AFTER nine days trapped in a snare, a cat limped home with the wire and twine trap still wrapped tightly round her stomach.
Six-year-old Tigger, a ginger, long-haired cat, went missing from her Adlington home on Sunday September 30.
Nine days later, when owner Charlotte Dewar had given her up for dead, Tigger returned – weak, dehydrated and very thin.
A vet who removed the snare told Charlotte that had Tigger not been long-haired it was unlikely she would have survived her ordeal. Even so, the tight wire left the cat with severe bruising and bald patches around her abdomen.
Shocked to see her pet in such a condition, Charlotte rang the RSPCA.
After inspecting the snare, Inspector Rachel Andrews said: “The device Tigger was trapped in appears to have been home-made, but it was similar to an illegal self-locking snare which tightens around an animal, giving them no opportunity to escape.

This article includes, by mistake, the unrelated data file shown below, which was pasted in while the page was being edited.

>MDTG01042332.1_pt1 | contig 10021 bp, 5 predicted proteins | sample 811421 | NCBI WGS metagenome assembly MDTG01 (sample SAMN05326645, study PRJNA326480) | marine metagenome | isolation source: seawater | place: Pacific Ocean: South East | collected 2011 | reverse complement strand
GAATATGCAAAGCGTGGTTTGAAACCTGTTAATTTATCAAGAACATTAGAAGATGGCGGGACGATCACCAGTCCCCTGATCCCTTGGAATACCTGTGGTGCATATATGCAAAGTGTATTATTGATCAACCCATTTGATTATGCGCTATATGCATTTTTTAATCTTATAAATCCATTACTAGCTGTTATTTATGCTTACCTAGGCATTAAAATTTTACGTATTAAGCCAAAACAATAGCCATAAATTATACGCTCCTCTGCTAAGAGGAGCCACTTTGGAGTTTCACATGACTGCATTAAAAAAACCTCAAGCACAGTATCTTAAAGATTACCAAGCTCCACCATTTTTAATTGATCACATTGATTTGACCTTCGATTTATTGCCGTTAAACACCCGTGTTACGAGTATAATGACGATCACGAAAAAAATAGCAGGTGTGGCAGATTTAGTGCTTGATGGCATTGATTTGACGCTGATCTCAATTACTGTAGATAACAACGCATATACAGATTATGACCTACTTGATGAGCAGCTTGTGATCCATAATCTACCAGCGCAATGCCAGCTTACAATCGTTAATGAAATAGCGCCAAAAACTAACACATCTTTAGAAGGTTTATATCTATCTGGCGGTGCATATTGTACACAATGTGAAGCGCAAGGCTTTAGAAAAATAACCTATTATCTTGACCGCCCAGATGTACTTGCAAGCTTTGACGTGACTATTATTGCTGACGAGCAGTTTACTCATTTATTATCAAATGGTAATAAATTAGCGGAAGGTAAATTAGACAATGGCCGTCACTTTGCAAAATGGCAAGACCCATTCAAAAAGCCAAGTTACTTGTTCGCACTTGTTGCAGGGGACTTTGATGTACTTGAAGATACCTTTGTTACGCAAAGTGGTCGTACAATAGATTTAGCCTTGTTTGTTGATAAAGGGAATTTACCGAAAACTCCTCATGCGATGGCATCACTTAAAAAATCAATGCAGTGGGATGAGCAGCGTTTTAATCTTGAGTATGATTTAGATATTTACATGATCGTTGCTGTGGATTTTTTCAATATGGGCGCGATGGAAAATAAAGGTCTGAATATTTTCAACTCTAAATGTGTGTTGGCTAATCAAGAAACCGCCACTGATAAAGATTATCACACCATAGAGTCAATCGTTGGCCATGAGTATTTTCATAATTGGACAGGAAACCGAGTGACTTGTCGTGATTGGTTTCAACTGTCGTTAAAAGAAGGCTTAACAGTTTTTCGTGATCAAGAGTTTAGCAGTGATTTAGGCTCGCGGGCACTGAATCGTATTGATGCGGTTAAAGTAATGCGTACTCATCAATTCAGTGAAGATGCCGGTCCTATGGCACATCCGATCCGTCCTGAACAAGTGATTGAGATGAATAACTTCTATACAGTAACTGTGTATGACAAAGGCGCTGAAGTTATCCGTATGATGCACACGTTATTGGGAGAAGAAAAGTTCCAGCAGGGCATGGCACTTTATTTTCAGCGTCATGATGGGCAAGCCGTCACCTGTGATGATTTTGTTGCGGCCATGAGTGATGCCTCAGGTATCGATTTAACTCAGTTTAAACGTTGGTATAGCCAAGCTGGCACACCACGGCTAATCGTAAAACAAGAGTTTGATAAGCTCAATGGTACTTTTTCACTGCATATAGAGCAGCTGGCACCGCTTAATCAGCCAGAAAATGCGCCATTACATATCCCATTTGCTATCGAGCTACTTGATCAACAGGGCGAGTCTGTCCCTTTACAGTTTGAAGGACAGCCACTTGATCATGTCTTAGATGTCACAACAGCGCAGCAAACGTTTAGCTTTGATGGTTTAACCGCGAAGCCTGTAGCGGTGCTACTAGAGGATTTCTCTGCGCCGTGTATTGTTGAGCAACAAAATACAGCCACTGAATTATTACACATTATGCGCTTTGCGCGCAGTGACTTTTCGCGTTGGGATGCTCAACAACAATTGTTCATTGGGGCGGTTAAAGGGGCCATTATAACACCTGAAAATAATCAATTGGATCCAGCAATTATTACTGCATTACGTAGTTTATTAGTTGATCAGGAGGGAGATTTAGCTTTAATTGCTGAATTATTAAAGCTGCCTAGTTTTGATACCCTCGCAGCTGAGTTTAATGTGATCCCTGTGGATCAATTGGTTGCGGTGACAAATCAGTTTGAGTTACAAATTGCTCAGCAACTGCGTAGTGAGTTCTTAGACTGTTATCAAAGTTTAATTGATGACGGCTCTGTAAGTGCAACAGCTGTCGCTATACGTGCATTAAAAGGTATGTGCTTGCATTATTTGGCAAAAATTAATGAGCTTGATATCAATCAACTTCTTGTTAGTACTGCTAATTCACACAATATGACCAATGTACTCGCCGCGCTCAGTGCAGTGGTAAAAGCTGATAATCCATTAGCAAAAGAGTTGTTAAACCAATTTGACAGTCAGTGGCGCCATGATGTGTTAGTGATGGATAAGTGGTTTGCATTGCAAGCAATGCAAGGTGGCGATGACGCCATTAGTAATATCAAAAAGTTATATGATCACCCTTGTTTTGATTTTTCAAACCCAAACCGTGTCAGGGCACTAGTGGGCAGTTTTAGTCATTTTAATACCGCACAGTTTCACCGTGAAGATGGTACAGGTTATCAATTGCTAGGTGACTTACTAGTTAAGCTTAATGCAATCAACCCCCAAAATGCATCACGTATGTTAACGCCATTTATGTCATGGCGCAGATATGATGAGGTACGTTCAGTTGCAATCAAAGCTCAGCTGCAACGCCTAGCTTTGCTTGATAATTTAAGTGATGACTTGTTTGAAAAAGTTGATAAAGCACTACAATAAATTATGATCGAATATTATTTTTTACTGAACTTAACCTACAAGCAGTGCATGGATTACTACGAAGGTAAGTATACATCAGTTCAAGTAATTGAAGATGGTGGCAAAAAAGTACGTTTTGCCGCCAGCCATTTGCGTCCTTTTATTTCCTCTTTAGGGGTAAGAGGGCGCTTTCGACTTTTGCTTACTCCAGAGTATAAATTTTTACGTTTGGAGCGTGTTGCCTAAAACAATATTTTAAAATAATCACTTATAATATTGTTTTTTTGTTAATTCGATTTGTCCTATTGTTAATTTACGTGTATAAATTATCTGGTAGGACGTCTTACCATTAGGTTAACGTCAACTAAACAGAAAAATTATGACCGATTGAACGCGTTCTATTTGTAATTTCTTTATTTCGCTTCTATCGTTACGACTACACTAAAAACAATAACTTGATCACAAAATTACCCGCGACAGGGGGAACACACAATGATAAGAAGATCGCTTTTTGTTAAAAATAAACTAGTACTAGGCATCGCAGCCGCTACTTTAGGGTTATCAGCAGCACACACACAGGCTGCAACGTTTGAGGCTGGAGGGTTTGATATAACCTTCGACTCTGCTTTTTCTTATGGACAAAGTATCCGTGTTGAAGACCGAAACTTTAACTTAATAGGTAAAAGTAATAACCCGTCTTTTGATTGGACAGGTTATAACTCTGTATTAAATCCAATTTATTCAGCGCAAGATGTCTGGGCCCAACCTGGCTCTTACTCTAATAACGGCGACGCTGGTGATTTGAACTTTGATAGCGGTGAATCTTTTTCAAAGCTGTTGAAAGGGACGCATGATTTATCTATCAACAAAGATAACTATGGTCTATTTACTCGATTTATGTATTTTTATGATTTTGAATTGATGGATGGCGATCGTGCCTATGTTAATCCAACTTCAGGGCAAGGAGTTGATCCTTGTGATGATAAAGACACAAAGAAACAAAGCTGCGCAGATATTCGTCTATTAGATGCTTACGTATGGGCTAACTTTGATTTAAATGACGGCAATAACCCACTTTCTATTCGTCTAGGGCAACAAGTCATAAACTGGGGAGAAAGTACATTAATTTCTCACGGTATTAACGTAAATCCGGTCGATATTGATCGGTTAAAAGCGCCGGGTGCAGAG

“Tigger was fortunate to have been able to get herself home and to have not suffered a more serious injury. The use of any snare is unacceptable, but if someone is setting legal snares there are guidelines they must adhere to to prevent either the target or other animals suffering unnecessarily.
“Snares can cause a huge amount of pain and distress and can be fatal.
“People need to be aware that they leave themselves open to prosecution if they are using illegal traps or not setting them correctly.”
A snare is a wire noose which is attached to a stake or heavy object that acts as an anchor. It is usually set to catch a fox or rabbit, but its victim may be a badger, cat, dog, hedgehog, squirrel, or even a deer.
The snared animal is usually caught by the neck but it may also be trapped by a leg or, as in Tigger’s case, round the body. Once caught, the animal panics and struggles to free itself.
The more it struggles, the tighter the noose becomes; the tighter the noose, the greater the animal’s struggle and suffering. Victims of snares may die of strangulation or they may weaken, stop struggling and starve to death or be killed by predators.
The RSPCA would like to see all snares banned, but the Government has said it will not do this.
Charlotte, who has three children, added: “This must have happened quite near to my home, as female cats tend not to roam far.
“It’s bad enough that it happened to my pet, but it could have been a child.”